Post-Chelyabinsk Risk Assessment for Near Earth Objects (NEOs)

Friday, 19 December 2014
Mark Boslough, Sandia National Laboratories, Albuquerque, NM, United States and Alan W Harris, MoreData!, La Cañada, CA, United States
The widely-accepted NEO risk assessments published in the 1990s concluded that the largest asteroids (> 1 km) dominated the hazard. Even though large NEOs represent only a tiny fraction of the population because of a power-law size distribution, the potential for global catastrophe means that the contribution from these low-probability, high-consequence events is large. This conclusion led to the Spaceguard survey, which has now catalogued about 90% of these objects, none of which is on a collision course. The survey has reduced the assessed risk from this size range by more than an order of magnitude because completion is highest for the largest and most dangerous. The relative risk from objects tens of meters in diameter is therefore increasing.

The absolute assessed risk from airbursts caused by objects of this size is also higher for two reasons. First, they may be more frequent than previously thought because of an underestimated population. Second, they are significantly more damaging than assumed in the original assessment because (in most cases) they more efficiently couple energy to the surface than nuclear explosions. Last year’s half-megaton airburst over Chelyabinsk, Russia, appears to challenge the notion that such events are extremely rare—especially when also considering the 1908 Tunguska event along with decades of infrasound bolide data showing higher-than-expected numbers of large airbursts.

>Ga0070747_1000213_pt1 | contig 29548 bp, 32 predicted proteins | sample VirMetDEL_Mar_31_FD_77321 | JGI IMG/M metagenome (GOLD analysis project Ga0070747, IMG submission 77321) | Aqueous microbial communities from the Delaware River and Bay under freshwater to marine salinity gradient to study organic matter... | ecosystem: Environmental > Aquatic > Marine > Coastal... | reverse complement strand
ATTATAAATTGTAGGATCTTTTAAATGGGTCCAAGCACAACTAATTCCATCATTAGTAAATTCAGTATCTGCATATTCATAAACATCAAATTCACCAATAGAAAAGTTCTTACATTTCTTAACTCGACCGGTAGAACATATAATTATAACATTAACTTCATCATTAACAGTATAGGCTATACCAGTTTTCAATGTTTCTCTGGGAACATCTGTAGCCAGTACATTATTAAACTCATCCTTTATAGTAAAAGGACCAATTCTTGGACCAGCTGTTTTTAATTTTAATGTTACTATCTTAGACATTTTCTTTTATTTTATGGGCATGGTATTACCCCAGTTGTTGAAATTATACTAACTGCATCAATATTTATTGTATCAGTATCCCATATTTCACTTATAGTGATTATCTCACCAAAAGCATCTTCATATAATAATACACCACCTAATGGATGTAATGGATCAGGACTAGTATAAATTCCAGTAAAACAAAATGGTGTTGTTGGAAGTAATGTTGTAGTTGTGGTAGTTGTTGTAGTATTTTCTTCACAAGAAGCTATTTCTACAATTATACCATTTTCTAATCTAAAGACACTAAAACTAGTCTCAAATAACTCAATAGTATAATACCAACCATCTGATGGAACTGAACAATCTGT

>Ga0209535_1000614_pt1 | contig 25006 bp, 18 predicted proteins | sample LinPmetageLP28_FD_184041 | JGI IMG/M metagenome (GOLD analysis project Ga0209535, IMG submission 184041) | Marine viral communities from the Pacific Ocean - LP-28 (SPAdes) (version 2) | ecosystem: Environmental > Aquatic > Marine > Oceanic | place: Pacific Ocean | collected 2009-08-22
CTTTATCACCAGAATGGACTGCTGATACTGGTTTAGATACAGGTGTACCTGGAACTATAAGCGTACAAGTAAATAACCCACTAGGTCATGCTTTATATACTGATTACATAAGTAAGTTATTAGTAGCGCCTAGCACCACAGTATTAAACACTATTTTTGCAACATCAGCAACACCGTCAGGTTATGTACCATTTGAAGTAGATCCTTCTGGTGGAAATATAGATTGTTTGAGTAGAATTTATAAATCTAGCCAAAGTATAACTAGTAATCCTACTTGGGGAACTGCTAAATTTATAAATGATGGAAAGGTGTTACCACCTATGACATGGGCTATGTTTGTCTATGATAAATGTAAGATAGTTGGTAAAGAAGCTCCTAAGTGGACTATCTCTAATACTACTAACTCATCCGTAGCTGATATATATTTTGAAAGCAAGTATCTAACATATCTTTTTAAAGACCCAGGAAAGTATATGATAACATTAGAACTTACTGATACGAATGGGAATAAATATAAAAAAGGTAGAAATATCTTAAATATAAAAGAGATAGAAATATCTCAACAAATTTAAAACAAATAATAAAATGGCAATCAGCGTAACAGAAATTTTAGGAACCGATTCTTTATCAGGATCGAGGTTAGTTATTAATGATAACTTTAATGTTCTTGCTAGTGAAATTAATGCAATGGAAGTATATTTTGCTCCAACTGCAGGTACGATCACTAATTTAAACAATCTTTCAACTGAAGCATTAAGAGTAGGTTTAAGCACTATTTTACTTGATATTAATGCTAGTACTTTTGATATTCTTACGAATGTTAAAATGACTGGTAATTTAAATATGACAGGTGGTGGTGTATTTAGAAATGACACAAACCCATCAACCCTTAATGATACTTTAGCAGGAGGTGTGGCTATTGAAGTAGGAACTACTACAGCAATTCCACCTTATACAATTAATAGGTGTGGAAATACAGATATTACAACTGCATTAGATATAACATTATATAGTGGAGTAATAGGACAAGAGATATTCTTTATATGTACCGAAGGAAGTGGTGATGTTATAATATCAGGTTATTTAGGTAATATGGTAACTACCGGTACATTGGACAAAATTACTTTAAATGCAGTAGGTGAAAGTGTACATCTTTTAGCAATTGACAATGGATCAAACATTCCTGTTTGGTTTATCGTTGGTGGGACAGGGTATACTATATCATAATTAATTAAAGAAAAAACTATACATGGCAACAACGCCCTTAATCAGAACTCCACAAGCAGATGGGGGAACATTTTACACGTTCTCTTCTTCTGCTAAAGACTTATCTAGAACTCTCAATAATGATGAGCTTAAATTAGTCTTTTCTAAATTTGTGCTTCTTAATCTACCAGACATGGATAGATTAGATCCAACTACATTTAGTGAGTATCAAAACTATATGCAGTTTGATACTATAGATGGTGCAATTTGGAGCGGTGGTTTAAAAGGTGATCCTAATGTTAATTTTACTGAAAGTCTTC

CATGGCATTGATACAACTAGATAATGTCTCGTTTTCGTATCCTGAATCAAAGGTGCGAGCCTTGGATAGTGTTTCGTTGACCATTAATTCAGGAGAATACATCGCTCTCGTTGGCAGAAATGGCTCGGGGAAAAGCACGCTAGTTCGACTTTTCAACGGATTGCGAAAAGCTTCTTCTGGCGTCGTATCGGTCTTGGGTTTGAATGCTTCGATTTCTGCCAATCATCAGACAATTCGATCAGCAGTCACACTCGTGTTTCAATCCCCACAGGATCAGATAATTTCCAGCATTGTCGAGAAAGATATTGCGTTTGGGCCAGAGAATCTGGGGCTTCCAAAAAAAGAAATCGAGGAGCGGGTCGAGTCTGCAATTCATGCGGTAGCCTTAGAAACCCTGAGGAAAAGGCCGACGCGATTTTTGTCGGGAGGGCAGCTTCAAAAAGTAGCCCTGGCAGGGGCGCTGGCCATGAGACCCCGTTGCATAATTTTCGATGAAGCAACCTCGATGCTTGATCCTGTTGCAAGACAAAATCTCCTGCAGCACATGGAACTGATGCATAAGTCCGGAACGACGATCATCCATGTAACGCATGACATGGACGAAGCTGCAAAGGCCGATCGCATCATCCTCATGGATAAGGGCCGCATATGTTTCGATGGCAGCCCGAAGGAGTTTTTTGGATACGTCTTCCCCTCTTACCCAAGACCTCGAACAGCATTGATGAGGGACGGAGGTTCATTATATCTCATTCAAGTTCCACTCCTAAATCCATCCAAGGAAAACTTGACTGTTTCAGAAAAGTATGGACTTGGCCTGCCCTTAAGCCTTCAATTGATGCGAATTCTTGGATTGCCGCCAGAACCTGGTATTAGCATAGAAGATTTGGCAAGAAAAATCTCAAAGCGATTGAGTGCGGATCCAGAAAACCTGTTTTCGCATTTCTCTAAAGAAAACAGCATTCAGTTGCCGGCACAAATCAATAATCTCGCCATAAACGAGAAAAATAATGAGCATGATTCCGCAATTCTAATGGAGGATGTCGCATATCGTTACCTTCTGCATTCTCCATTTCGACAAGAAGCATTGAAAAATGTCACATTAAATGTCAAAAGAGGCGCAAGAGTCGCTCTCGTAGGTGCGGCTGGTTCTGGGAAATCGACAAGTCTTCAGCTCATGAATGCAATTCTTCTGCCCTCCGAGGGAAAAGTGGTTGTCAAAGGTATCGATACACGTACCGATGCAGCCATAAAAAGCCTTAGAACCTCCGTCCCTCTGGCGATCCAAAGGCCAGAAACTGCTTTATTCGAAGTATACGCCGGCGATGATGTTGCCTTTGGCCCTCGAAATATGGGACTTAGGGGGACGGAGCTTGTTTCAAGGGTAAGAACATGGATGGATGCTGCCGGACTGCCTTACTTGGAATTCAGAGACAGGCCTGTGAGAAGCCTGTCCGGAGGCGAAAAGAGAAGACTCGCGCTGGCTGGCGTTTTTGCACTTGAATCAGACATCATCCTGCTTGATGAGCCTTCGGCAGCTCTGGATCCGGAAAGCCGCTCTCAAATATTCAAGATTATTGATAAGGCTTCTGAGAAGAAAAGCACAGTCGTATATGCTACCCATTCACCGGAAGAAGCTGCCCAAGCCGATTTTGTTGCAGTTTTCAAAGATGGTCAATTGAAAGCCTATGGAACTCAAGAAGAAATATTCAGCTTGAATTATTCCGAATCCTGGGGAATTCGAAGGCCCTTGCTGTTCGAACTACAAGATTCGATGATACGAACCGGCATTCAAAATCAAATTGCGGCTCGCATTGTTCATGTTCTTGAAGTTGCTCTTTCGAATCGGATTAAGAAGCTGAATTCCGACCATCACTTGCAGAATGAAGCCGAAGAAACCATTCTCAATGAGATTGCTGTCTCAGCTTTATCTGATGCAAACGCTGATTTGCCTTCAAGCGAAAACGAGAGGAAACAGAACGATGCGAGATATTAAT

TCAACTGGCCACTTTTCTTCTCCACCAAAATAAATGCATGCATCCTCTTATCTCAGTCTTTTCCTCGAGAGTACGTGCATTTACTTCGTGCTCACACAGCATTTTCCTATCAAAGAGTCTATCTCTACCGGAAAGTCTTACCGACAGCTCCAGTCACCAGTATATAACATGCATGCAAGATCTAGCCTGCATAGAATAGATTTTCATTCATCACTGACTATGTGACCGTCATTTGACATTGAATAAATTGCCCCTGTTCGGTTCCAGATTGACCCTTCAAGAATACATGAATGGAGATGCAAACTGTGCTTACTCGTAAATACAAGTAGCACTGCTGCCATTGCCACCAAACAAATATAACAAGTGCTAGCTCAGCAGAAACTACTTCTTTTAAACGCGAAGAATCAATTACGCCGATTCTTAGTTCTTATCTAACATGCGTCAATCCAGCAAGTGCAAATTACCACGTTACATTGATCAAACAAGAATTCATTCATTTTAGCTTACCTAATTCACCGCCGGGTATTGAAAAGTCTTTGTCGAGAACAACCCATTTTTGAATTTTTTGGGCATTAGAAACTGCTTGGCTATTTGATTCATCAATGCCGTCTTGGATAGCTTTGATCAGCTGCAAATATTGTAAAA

We will present a new analysis of the risk based on updated estimates for the population of undiscovered NEOs, taking into account the enhanced damage potential of collisional airbursts. Merging the survey population estimates with the bolide frequency estimates suggests a population of tens-of-meters sized bodies that may be a factor of three or so greater than estimated from surveys alone. Uncertainty in the population of airburst-class NEOs remains quite large, and can only be unambiguously reduced by expanded surveys focused on objects in the tens-of-meters size range.

Sandia is a multiprogram laboratory operated by Sandia Corporation, a Lockheed Martin Company, for the United States Department of Energy under Contract DE-AC04-94AL85000.